In that section describing the manatee, a mammal also known as the southern fur seal, a number of evolutionist claims were made about the animal. The first such claim was that elephants and anteaters are among manatees" closest living relatives. This claim of a familial relationship is based solely on prejudice.
At the root of Animal Planet"s evolutionist claim lie the genetic features shared between manatees and the animals in question. However, this claim based on genetic similarity reveals a number of fundamental inconsistencies.
In the first place, genetic similarities between two living things are not a phenomenon which demonstrates evolution. This can evidently also be based on common design. Evolutionists leave "common design" out of the debate right from the outset and ascribe every similarity they find to the common ancestor hypothesis, which has now attained the status of dogma. In short, Animal Planet"s approach is solely an expression of its evolutionist preconceptions.
On the other hand, the origins of the animal are the subject of debate even amongst evolutionists. These debates to a large extent stem from wide differences amongst animals in the classification in which the manatee is included. Among the creatures which evolutionists portray as having a familial relationship with the animal are a tiny species of mouse as well as the elephant and the anteater. In fact there is a huge morphological distinction between an animal as small as a mouse and an elephant and the manatee. As well as the morphologies of these creatures, their habitats and manners of feeding are also very different. Perhaps out of a concern that these enormous differences might damage the impression it seeks to create in its viewers, Animal Plant never mentions the relationship between the manatee and the mouse. Evolutionists have no convincing way to explain how these creatures, alleged to have evolved from a common ancestor, could have grown so different.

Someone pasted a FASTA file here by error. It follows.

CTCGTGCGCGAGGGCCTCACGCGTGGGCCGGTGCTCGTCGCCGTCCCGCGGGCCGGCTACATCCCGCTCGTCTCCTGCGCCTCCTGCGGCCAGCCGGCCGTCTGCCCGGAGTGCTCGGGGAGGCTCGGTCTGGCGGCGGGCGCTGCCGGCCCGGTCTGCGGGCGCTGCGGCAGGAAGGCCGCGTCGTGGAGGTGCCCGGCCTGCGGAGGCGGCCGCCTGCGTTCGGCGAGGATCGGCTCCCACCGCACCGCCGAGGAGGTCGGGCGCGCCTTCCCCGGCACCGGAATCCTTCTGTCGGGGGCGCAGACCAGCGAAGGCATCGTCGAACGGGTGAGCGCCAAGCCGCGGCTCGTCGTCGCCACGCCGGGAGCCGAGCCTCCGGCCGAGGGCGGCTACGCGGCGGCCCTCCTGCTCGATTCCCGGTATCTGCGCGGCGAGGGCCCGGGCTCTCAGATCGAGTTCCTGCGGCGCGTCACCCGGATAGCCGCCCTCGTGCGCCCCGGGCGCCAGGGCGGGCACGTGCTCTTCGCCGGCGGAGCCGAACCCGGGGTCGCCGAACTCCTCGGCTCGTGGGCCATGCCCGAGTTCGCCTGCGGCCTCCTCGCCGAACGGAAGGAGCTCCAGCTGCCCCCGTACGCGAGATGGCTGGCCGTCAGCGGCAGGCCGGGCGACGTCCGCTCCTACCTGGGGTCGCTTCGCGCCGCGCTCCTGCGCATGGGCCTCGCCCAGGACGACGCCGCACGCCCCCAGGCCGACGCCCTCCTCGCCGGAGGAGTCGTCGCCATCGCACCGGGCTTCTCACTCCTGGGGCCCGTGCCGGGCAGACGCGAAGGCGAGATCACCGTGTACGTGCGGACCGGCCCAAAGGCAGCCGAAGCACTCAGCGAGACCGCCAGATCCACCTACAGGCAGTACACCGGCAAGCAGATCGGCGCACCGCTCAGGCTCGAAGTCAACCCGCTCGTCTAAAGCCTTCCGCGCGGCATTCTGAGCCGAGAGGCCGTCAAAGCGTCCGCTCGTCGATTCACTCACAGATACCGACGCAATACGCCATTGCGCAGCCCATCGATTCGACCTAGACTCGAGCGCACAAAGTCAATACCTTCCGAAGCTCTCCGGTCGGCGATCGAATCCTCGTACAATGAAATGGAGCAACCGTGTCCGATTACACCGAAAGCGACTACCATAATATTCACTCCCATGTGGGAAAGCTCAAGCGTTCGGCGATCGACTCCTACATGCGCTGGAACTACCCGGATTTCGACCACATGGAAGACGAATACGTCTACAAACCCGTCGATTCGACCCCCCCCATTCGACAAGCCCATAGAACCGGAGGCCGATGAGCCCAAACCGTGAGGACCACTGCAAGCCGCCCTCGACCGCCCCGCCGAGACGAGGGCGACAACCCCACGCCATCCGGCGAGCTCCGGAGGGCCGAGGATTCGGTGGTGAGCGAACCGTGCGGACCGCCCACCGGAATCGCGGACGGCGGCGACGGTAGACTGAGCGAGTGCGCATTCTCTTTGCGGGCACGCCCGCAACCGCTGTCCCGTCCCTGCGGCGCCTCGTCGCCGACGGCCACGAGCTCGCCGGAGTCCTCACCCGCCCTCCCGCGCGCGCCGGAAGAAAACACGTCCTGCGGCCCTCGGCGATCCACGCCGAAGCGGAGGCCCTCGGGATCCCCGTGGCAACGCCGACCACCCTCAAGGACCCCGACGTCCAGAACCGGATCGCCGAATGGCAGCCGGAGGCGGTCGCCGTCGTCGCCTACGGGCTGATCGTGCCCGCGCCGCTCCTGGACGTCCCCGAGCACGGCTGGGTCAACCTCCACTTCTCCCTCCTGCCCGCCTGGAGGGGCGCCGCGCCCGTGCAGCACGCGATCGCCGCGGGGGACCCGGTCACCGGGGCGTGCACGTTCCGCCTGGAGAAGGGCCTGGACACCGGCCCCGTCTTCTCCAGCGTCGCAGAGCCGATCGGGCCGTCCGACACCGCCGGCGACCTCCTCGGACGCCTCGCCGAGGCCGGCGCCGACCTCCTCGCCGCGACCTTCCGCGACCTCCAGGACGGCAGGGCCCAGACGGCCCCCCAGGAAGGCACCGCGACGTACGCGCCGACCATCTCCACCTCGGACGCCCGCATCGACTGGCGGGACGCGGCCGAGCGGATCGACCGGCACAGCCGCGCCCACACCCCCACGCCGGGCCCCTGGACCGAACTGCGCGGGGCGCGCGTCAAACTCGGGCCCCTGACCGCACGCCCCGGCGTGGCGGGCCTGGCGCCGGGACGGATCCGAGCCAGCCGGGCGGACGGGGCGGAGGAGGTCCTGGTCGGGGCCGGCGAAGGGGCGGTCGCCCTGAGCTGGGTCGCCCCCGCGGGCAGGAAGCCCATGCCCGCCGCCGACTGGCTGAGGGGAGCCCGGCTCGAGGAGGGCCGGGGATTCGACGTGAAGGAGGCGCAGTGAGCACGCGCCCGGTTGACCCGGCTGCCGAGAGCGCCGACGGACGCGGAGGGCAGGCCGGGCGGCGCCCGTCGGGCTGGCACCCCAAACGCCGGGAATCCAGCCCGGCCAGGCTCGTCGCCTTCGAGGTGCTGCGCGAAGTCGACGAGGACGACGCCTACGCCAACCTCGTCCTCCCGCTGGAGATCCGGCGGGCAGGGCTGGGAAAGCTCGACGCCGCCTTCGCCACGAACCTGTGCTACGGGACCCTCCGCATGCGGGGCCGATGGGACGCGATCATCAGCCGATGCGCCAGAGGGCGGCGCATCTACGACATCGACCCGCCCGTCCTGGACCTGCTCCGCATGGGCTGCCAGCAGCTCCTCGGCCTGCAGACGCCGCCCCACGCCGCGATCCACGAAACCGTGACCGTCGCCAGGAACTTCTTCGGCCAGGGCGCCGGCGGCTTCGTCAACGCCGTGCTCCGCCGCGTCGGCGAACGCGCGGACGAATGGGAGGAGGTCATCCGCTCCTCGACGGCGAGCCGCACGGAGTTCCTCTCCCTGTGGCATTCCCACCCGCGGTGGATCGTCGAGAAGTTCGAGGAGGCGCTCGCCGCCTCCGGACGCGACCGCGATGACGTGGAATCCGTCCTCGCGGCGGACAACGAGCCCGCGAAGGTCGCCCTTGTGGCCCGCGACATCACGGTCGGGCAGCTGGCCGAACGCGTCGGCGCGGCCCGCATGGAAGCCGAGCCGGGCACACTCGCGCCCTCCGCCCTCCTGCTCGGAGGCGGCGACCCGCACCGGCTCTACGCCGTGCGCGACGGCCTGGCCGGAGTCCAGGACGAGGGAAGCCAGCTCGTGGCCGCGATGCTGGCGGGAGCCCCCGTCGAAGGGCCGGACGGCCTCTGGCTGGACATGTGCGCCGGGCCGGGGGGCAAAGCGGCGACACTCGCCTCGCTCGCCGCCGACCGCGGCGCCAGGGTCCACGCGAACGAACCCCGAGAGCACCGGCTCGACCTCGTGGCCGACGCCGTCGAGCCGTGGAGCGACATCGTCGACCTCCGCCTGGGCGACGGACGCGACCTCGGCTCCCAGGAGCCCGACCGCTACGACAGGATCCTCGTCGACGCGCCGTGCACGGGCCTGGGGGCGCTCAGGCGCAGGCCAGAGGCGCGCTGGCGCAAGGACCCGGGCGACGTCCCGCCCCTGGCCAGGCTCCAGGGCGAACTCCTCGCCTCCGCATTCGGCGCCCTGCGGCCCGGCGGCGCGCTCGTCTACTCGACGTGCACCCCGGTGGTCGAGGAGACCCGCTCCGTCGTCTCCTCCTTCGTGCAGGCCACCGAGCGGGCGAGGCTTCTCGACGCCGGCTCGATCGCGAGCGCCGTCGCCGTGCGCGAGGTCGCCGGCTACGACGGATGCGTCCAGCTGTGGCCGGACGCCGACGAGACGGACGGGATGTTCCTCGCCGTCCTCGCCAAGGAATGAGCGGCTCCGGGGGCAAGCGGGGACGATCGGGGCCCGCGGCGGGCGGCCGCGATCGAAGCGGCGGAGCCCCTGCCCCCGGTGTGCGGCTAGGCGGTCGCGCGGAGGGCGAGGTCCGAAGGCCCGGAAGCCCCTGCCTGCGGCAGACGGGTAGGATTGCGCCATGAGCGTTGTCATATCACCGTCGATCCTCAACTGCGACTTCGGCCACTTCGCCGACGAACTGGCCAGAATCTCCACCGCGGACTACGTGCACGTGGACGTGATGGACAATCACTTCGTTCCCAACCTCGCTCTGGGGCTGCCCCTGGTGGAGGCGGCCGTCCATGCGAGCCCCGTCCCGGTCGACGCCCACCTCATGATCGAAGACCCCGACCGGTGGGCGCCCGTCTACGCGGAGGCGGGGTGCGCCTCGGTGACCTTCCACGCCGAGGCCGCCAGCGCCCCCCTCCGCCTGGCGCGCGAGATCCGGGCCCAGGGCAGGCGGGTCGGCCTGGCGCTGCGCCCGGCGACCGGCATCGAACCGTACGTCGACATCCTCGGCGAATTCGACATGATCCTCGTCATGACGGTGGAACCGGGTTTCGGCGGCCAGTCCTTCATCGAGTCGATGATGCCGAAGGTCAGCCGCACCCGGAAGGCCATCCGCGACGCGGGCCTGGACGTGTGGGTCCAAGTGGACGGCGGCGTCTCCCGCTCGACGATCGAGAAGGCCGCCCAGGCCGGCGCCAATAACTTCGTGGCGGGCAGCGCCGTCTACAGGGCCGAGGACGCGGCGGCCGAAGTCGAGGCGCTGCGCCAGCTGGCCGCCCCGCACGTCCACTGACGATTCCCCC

Another point is that this relationship was established relatively recently, and that there is a fierce debate among evolutionists on the subject. The traditional school, which maintains that family trees should be based on anatomical similarities, is the subject of fierce criticism from new family trees based on the rapidly developing science of genetics-and which are radically undermining the old family trees. Evolutionists relying on anatomical similarities are unable to accept the complete ignoring of anatomy in the family relationship between the elephant, mouse and manatee.
Even if these debates are brought to a conclusion and agreement is established on either genetic or anatomical family trees, this will still represent no evidence of evolution. No matter what the position of species on the leaves of the family tree, the schematic form of that tree remains the same, and with common design being left out of the equation the common ancestor hypothesis emerges as sheer dogma. In conclusion, be they genetic or anatomical, family trees are a kind of game of classifying imaginary relationships between species, and have no corroborative force. All this demonstrates that the familial relationship claims regarding manatees are imaginary assumptions based on evolutionist preconceptions rather than on scientific facts.
Another of Animal Planet"s evolution errors regarding the manatee is that these animals" claws are a trace of the so-called evolutionary past they share with the elephant. This claim, however, is totally a work of the imagination with no scientific evidence to back it up. This approach is an extension of the homology argument, one of the fundamental dogmas of evolution, and one which has been scientifically